Starting with " When a child was born", in order to congratulate Jonathan’s little princess was born.
In English we tend to have some hang-ups about how to start and end a sentence. These rules were probably developed as suggestions to make your writing a little easier, but when you get stuck on them, they can actually make your writing less clear — or worse, incorrect.
So can you end a sentence with a verb? YES
Subjects and Predicates 主语和谓语
At its most basic, a sentence needs just two parts: a subject and a predicate. The subject is the thing that acts or exists in the sentence, and it’s usually a noun or a pronoun. The predicate is the action and any other explanatory detail that comes after the subject. It must consist of a verb — or action — at minimum, but can go on for quite a while with additional phrases and clauses to make the sentence more informative. For example:
The man walked to the store.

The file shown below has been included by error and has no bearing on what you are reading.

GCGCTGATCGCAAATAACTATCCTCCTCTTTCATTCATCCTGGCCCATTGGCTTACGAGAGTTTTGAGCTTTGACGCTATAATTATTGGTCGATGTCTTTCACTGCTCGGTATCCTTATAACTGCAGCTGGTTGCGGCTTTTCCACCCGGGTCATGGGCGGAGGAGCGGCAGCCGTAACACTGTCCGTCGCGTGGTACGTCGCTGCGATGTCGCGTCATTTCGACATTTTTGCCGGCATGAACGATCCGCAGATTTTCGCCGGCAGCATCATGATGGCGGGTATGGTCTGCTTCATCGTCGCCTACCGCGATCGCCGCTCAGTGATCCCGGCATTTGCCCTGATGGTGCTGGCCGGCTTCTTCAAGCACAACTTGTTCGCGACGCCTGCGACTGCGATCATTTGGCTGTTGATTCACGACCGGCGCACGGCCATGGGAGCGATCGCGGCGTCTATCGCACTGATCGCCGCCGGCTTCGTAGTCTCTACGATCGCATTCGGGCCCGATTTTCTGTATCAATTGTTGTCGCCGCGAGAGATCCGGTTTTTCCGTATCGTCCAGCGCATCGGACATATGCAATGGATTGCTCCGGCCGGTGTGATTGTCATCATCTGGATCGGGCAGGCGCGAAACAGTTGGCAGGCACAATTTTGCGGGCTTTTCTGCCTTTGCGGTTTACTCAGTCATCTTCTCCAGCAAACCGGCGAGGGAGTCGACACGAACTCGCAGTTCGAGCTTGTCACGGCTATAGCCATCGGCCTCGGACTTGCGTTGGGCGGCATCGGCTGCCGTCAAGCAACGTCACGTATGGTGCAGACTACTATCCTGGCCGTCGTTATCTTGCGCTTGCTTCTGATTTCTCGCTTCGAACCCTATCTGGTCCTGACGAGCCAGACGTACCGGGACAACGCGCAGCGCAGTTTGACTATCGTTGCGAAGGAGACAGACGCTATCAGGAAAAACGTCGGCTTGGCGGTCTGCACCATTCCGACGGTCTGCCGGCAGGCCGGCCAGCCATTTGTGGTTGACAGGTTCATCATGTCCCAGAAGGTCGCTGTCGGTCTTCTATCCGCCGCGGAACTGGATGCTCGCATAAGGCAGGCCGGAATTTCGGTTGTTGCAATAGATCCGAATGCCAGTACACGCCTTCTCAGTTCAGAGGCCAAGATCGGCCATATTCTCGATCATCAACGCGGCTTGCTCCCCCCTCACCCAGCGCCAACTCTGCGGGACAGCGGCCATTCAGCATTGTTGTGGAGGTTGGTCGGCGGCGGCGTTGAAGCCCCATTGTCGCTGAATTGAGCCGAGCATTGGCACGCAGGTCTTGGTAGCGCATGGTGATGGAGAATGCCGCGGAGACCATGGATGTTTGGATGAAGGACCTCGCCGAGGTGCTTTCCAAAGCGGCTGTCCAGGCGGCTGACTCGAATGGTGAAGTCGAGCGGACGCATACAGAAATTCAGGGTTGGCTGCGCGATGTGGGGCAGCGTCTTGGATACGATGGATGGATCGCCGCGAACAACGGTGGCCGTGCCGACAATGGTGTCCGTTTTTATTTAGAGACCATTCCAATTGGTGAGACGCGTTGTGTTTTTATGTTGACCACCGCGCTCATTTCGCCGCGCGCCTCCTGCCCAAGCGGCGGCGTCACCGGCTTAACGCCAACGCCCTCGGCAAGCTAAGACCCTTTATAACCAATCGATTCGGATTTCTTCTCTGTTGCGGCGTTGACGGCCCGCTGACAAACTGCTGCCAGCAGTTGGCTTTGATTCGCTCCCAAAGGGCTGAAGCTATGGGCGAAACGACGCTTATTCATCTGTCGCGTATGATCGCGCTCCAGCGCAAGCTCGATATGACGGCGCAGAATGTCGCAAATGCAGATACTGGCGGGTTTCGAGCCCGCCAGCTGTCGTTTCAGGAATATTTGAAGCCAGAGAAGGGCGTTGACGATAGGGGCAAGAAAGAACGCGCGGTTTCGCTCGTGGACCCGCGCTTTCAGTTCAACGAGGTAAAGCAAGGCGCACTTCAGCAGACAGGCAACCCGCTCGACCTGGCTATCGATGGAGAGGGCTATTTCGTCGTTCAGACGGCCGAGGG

In this sentence, “The man” is the subject and “walked to the store” is the predicate. This is a complete, correct sentence.
However, sentences can be even shorter than that. What if we don’t care where the man went? Let’s get rid of the prepositional phrase “to the store”:
The man walked.
The subject is the same, but the predicate is much shorter: “walked.” Still, the only rule for a predicate is that it must have a verb, and this one fulfills that requirement. This is just one example that shows how a perfectly grammatical sentence can end in a verb. It happens all the time!
Here are some additional examples of sentences that — correctly — end in verbs:
I think, therefore I am.
The dog barked.
I said it’s time to go.
The girls walked and talked but did not sleep.
My mother likes to drink before she eats.
Sometimes ending your sentence with a verb may feel like you’re cutting it short and not giving enough information. After all, a short sentence like “The boy swims” doesn’t tell us very much. Still, it isn’t wrong. There are plenty of good reasons to continue that sentence past the verb, but it’s strictly optional.